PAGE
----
Last night's presser was fascinating to me for one core reason: it was the first moment that this new president found an equilibrium between campaign and government. It was the end of the very beginning.
Sometimes, we forget just how momentous this past election was. It was momentous because it culminated in a rejection of the politics of the past eight years, and also, to some extent, an understanding that a very new direction was required given the gravity of the many crises facing the US and the world. The only reason Barack Obama is at that podium is the crisis we are in. In any other time, Hillary would be standing there, or McCain. He was elected to change things profoundly, and as he took office, the hurricane forces of economic collapse strengthened. We all know this. Without this context, none of it makes sense. With this context, everything makes sense.
I'm not sure the press corps fully gets this, and I'm not sure that matters very much. Their job is to be polite assholes, asking questions the president would prefer not to answer, and generally being loathed by the public. They did their job better last night than until now, I thought, because they are finally settling in with the new president. They're human too. They had to cover a phenomenon wrapped in a campaign and then a historic transition. They had to prove they weren't saps but also make sure they weren't being unreasonable of a new president with a mountain of problems just weeks into office. After two months, it's beginning to feel normal - with the banter and sharpness and interaction a healthy relationship with the press requires. They did good. But Obama also noticeably avoided the MSM hierarchy. He gets the mood. And seriously: he's obviously up to the job. That was as competent a presser as I've seen in my years covering politics, and light years better than his predecessor's.
And what does Obama's response to these multiple crises look like two months in at this point? It looks to me like relentless, detailed, reasonable pragmatism. It is what I hoped for. The Geithner package is neither right nor left: it's about solving the problem within the existing structures as far as possible. Will it work? I cannot know. But it is not dividing one half of the country against another; it is resisting the most radical and irreversible move; it is part of an entire package designed to move the world economy out of a dangerous abyss; if it fails, nationalization remains a list-ditch option. I see it as a good faith effort, and prepared meticulously in the time-table dictated by the crisis and simple human competence - not a political product to be wheeled out as marketing. It is a serious project that the president asks us to keep close track of and for which he will remain accountable. What more can we ask for at this point?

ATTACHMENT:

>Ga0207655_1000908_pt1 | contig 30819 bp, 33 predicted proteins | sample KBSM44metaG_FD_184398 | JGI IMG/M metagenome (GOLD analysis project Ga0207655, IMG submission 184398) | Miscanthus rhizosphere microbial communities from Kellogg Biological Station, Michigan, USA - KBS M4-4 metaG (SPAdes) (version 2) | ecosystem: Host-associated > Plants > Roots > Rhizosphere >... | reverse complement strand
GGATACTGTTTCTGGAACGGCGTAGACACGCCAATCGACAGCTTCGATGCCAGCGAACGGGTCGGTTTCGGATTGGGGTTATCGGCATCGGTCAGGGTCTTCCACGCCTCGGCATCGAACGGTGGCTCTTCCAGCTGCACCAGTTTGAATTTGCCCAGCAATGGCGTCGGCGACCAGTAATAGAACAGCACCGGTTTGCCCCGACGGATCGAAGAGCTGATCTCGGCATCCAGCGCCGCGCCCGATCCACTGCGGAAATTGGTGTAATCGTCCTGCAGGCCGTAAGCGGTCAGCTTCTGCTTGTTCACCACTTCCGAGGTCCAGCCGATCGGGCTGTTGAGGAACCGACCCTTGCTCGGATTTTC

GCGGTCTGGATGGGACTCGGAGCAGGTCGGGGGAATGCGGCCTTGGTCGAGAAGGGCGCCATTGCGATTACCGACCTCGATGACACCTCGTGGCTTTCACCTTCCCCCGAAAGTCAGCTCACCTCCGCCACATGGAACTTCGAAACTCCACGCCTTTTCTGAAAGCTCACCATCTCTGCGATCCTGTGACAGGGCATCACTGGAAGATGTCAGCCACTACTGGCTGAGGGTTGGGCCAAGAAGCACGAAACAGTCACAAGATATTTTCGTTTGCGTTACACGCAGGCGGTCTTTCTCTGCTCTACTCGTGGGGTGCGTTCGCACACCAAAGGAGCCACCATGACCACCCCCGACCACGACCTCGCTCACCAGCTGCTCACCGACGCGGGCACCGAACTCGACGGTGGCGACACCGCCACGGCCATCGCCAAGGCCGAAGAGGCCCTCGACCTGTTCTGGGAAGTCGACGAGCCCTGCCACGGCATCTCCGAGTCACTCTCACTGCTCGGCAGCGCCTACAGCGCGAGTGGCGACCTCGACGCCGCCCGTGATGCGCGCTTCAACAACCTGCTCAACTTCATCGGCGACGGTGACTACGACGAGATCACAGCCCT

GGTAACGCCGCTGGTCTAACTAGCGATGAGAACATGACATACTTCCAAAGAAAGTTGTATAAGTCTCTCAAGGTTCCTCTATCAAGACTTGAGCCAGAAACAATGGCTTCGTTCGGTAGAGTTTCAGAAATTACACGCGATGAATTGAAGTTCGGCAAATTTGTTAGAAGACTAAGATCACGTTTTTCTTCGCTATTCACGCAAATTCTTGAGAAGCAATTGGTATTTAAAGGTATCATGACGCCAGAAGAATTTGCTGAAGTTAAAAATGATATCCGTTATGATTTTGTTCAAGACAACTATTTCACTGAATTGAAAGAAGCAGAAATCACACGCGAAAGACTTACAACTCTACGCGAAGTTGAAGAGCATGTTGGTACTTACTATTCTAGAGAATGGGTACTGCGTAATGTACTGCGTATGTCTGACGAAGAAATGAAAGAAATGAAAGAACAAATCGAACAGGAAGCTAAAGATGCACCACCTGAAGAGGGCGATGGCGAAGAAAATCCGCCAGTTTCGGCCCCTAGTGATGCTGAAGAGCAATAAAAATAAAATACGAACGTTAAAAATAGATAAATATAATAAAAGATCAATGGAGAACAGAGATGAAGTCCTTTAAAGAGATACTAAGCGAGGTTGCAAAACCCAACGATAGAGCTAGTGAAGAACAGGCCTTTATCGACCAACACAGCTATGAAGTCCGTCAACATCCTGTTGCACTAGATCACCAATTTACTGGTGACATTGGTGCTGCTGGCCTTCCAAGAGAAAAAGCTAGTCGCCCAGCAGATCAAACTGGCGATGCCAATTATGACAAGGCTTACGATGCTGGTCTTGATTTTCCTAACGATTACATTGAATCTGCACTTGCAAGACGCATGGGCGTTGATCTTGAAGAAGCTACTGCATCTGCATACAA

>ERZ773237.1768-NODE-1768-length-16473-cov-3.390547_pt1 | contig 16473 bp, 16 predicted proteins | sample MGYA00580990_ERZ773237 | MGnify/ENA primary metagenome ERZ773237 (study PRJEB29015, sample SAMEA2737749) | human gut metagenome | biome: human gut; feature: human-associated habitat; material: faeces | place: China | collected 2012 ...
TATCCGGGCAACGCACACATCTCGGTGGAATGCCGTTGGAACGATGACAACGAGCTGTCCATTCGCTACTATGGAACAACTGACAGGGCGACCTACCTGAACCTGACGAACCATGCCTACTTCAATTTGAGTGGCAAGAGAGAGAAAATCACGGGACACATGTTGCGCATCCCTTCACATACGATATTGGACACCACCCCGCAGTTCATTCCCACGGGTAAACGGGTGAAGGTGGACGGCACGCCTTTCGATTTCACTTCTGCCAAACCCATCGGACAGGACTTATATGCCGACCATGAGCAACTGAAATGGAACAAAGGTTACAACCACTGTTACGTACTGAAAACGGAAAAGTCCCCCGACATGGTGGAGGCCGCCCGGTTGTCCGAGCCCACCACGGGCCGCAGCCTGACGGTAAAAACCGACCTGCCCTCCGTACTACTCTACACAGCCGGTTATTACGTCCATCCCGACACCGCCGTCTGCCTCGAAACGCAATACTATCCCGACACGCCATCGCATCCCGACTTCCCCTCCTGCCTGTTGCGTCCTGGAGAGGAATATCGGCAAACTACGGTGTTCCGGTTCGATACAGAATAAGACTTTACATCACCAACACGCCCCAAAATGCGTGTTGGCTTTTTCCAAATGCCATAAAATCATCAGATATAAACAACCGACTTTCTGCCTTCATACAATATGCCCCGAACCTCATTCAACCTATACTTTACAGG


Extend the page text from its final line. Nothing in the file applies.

For me, the big imponderable is Obama's insistence that we move forward on energy, healthcare reform, and education while navigating this economic storm. He kept saying that these things are essential for growth and growth is essential to rescuing our public finances. He's not wrong about this. But we are perfectly entitled to question the methods and means.
I remain unconvinced that cap-and-trade is the most effective way to transition ourselves into a new energy world without depressing the economy. On healthcare, I fear that restraining costs means rationing in the end and expanding the power of the public sector in ways that will reduce patient choice and slow innovation and research. At the same time, I can see that the combination of our current expectations and the revolution in medical science will mean huge increases in spending which, because healthcare is distributed through third party insurance, is very hard to curtail without more government.
But Obama is right to ask back: so what do you propose? On energy, I'd say a gas tax hike balanced by a payroll tax cut. On healthcare, I'm not so sure. It's hard to oppose the upgrade in information technology as a cost-saver. I can see the merits of getting more people insured. As long as any reform is careful to prevent the private sector being squeezed out of business, I'm open to persuasion. But I'm more cautious on this than most, I guess. I value the private healthcare system in the US, that, for all its faults, has innovated medicines that have saved my life. Education? Sure - but only if there's real accountability for bad teachers.
What about the mounting long-term debt? That's the biggie. What I heard from Obama last night was: let us get through the next couple of years and then I promise we'll tackle the long-term problem. He didn't say that explicitly, but that's the sense I get. Am I wrong to trust him? Maybe. But I don't have to trust him on this for long. If he doesn't make a serious effort on entitlement reform in his first term, screw him. But this also means those of us who favor it need to argue for its fiscal merits - as well as ensure that defense is pruned as well.
Obama is a president who is eager to lay it all out. He understands that the elites - who are used to thinking ideologically - will be the hardest audience. But if he can talk directly, pragmatically, specifically to average Americans, he thinks he can talk them round. His confidence in this is a little breath-taking. And yet, when you see him in action, it seems foolish to under-estimate him.
I said it in the campaign and I'll say it again. He has flaws; he deserves pushback; he needs criticism. But we're lucky to have him right now, in my fallible judgment. Extremely lucky.
(Photos: Mandel Ngan and Alex Wong/AFP/Getty.)
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